Topic: Coronavirus



The coronavirus sparked a lot of water-related questions and issues when the pandemic moved into California in 2020. Below are the latest articles on the topic as they appeared in our Aquafornia news aggregate. 

Aquafornia news Water Education Foundation

Announcement: 2020 annual report recaps water education efforts in California and the West amid a global pandemic

The Water Education Foundation’s just-released 2020 Annual Report recaps how, even in the midst of a global pandemic, we continued educating about the most crucial natural resource in California and the West – water. The annual report takes readers along to see the array of educational events, trainings and articles we produced last year, including engaging virtual water tours that educated participants on pressing water issues and allowed them to interact with each other and a wide range of experts offering different viewpoints.

Aquafornia news The Hill

Opinion: Priced out and shut off: Tackling water affordability

Right now, Congress is debating needed investments in our water system decades in the making. While the Senate’s compromise bill passed earlier this month includes billions for lead pipe replacement and helping communities prepare for future drought and floods, the bill falls short of ensuring all families can turn their tap on and access safe, affordable water. … Some utilities are stepping up to help (both San Francisco Public Utilities and East Bay Municipal Utilities District have customer assistance programs) …
-Written by Michael McAfee, president and CEO of PolicyLink, a national research and action institute focused on advancing racial and economic equity, and Susana De Anda, co-founder and executive director of the Community Water Center, a nonprofit environmental justice organization based in California’s San Joaquin Valley.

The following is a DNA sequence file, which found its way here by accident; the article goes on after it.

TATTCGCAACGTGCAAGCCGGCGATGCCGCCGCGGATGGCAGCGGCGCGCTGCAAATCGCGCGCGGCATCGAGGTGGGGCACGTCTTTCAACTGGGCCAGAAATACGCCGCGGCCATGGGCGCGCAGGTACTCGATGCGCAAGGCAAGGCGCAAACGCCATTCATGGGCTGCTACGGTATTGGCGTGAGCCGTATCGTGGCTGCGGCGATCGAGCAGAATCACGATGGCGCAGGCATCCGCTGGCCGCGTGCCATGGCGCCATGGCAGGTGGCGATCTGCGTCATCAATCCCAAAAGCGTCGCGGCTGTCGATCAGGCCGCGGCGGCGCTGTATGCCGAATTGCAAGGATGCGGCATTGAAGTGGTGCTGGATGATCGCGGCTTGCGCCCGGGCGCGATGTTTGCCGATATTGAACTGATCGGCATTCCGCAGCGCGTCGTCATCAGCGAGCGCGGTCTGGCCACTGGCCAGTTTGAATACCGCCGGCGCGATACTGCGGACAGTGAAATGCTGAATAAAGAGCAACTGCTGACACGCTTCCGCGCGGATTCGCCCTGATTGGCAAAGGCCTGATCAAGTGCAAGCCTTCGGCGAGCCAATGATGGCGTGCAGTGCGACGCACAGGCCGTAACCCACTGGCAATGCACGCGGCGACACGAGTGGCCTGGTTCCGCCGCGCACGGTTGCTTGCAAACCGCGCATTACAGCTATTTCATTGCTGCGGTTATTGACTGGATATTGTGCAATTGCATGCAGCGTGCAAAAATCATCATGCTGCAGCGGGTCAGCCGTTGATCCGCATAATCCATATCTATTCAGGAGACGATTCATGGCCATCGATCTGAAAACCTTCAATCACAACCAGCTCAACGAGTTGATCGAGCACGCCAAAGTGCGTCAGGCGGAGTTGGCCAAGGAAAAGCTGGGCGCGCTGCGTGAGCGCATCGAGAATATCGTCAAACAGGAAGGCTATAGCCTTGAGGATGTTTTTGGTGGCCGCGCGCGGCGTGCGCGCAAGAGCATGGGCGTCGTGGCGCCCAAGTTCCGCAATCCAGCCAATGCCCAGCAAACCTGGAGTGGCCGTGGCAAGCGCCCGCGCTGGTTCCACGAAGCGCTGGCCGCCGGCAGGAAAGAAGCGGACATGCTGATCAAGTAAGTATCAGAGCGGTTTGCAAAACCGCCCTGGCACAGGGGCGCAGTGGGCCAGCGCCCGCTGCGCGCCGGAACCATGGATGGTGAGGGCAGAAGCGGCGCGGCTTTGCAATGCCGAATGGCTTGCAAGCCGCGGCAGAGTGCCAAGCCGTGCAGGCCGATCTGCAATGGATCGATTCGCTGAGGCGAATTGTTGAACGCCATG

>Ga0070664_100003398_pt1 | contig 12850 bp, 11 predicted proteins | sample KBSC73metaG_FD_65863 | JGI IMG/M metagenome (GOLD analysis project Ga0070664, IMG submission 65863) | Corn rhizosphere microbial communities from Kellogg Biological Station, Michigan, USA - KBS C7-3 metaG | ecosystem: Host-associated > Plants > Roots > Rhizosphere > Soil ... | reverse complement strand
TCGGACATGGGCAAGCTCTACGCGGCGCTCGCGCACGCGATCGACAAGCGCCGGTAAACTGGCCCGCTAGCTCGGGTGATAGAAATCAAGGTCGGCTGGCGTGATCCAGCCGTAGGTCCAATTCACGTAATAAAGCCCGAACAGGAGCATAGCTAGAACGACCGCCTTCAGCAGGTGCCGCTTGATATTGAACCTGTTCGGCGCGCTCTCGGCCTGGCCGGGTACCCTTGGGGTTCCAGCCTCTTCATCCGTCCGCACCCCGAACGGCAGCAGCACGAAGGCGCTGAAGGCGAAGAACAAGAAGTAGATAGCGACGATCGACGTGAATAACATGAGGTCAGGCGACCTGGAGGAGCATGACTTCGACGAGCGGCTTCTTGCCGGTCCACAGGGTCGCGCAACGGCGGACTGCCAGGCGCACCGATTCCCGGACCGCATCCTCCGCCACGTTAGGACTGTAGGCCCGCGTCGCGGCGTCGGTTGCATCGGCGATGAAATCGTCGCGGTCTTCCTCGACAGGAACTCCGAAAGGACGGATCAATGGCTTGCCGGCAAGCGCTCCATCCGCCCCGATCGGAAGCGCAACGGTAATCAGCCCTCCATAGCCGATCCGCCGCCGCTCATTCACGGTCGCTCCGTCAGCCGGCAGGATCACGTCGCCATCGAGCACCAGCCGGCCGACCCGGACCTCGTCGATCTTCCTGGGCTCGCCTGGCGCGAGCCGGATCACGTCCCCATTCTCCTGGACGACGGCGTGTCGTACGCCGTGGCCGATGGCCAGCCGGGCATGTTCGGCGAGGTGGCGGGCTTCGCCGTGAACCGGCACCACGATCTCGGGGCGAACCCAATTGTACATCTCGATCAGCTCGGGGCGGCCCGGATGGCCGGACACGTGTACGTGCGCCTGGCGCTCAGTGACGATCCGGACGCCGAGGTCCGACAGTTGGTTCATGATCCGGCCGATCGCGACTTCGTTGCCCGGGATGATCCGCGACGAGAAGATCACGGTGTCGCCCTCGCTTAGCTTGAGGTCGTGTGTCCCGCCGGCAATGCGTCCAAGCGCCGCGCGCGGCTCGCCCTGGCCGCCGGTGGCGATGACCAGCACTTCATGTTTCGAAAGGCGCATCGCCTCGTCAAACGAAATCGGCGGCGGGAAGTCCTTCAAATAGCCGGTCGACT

Aquafornia news Water Education Foundation

Announcement: Water summit and headwaters tour to go virtual this fall

The Water Education Foundation was hoping to host a few in-person events this fall (and you told us in a survey that you wanted us to) but with the rise in the Delta variant of COVID-19 cases, we have decided to present our Water Summit and Headwaters Tour in a virtual format. However, while our annual Water Summit will be virtual on Oct. 28, we are hoping to include an optional outdoor reception aboard a boat for a Sacramento River cruise. Stay tuned for details!

Aquafornia news ESRI

Blog: Expediting water relief for the Navajo Nation

The heightened need for handwashing during the pandemic posed a challenge for the many homes without water. For many years, the rugged topography and remoteness of the Navajo Nation made piping water to homes challenging. Since 2003, IHS and a network of partners have reduced the number of Navajo homes without water access from 30 percent to 20 percent. New funding from the Coronavirus Aid, Relief, and Economic Security (CARES) Act provided the Navajo Area IHS with $5.2 million, targeted specifically to increasing water access on the Navajo Nation.

Aquafornia news Best Best & Krieger

Blog: California water and wastewater arrearage payment program details: arrearage funding program survey is now open

The California Water and Wastewater Arrearage Payment Program (Program), passed as part of Assembly Bill 148, is being developed and implemented by the State Water Resources Control Board (State Board). This Program will provide funding for “community water systems” that have experienced revenue shortfalls and arrearages on water and wastewater bills during the COVID-19 pandemic. The Program will prioritize issuing funding to community water systems first, and will extend funding to wastewater providers if the Program still has funding available after providing relief to community water systems.

Aquafornia news Al Jazeera

Historic drought threatens California farms

In the valleys of central California, the search for water has turned into an all-out obsession as the region suffers through a drought that could threaten the US’s food supply. Residents have watched with dismay as verdant fields turned into brown, dusty plains, leaving shrivelled trees, dying plants and frustrated farmers. Much of California, and of the broader US West, has suffered through years of lighter-than-usual precipitation and a particularly dry winter.

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